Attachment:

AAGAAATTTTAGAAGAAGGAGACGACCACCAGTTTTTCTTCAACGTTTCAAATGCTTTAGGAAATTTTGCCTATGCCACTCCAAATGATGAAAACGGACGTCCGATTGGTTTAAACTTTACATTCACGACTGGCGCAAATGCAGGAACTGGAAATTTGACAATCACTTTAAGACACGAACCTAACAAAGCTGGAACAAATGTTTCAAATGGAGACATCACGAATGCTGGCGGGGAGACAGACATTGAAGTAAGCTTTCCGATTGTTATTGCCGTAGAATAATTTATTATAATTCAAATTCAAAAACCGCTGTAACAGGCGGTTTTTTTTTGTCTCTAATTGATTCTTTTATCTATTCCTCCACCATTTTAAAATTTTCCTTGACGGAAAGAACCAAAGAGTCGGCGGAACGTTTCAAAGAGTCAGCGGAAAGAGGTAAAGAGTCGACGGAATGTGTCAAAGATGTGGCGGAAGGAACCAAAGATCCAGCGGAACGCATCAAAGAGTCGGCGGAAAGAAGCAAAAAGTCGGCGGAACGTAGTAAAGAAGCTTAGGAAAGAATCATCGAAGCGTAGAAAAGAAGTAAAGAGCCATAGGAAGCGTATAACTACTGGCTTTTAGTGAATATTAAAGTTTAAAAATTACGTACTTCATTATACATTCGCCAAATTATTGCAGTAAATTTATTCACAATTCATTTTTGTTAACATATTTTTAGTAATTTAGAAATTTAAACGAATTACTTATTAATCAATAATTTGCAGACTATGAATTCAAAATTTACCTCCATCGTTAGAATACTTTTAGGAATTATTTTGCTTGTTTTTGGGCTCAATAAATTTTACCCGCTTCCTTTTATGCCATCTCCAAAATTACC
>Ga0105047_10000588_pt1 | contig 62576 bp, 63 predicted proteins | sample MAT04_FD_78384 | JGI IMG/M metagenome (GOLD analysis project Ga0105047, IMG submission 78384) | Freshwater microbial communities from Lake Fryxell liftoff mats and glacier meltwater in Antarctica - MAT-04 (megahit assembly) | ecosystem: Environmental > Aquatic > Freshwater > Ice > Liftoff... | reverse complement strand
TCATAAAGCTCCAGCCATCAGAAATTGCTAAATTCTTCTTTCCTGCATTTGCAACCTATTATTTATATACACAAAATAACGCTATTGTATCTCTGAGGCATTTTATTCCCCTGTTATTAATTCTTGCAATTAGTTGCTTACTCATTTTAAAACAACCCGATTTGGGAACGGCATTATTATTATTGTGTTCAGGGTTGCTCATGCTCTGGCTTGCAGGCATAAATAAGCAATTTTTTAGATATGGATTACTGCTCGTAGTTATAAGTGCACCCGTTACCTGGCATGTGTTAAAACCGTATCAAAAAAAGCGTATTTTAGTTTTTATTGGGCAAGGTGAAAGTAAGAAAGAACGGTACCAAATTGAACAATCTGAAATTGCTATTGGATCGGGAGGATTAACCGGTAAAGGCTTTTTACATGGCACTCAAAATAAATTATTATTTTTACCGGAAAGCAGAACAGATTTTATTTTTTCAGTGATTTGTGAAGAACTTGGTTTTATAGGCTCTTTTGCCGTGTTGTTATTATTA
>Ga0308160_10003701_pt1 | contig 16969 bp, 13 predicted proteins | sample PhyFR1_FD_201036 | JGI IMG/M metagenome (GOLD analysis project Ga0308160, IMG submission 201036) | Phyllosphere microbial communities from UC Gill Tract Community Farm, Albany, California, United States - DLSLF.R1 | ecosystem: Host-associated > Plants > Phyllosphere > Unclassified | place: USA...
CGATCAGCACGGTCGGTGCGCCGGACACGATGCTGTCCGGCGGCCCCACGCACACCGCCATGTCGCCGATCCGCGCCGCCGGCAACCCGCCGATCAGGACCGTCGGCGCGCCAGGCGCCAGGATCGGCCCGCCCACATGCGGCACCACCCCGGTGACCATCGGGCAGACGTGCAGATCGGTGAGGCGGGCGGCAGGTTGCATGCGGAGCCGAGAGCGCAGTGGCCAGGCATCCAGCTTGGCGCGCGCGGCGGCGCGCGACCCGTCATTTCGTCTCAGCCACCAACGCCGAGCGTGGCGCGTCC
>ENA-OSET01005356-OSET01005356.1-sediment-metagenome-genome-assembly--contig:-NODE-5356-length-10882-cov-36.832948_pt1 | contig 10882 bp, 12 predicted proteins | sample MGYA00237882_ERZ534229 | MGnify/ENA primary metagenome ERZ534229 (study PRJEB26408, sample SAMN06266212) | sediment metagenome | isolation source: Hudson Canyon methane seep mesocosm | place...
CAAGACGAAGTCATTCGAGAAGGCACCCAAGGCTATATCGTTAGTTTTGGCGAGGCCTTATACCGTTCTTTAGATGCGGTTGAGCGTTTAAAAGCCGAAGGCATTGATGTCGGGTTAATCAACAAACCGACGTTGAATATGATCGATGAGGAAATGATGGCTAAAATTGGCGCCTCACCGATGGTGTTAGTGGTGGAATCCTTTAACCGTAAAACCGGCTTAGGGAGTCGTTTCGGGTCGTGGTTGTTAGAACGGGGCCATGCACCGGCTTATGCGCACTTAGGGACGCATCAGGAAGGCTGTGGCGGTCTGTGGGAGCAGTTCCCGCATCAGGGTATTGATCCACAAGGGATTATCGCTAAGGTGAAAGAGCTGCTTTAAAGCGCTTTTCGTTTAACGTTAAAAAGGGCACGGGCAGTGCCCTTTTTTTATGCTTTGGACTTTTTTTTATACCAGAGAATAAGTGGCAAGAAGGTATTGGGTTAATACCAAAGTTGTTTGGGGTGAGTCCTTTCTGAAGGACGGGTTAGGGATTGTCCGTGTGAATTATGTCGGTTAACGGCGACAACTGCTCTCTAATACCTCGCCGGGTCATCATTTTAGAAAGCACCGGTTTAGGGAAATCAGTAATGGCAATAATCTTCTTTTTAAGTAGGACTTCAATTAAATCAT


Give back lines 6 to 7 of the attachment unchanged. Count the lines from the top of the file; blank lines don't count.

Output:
>ENA-OSET01005356-OSET01005356.1-sediment-metagenome-genome-assembly--contig:-NODE-5356-length-10882-cov-36.832948_pt1 | contig 10882 bp, 12 predicted proteins | sample MGYA00237882_ERZ534229 | MGnify/ENA primary metagenome ERZ534229 (study PRJEB26408, sample SAMN06266212) | sediment metagenome | isolation source: Hudson Canyon methane seep mesocosm | place...
CAAGACGAAGTCATTCGAGAAGGCACCCAAGGCTATATCGTTAGTTTTGGCGAGGCCTTATACCGTTCTTTAGATGCGGTTGAGCGTTTAAAAGCCGAAGGCATTGATGTCGGGTTAATCAACAAACCGACGTTGAATATGATCGATGAGGAAATGATGGCTAAAATTGGCGCCTCACCGATGGTGTTAGTGGTGGAATCCTTTAACCGTAAAACCGGCTTAGGGAGTCGTTTCGGGTCGTGGTTGTTAGAACGGGGCCATGCACCGGCTTATGCGCACTTAGGGACGCATCAGGAAGGCTGTGGCGGTCTGTGGGAGCAGTTCCCGCATCAGGGTATTGATCCACAAGGGATTATCGCTAAGGTGAAAGAGCTGCTTTAAAGCGCTTTTCGTTTAACGTTAAAAAGGGCACGGGCAGTGCCCTTTTTTTATGCTTTGGACTTTTTTTTATACCAGAGAATAAGTGGCAAGAAGGTATTGGGTTAATACCAAAGTTGTTTGGGGTGAGTCCTTTCTGAAGGACGGGTTAGGGATTGTCCGTGTGAATTATGTCGGTTAACGGCGACAACTGCTCTCTAATACCTCGCCGGGTCATCATTTTAGAAAGCACCGGTTTAGGGAAATCAGTAATGGCAATAATCTTCTTTTTAAGTAGGACTTCAATTAAATCAT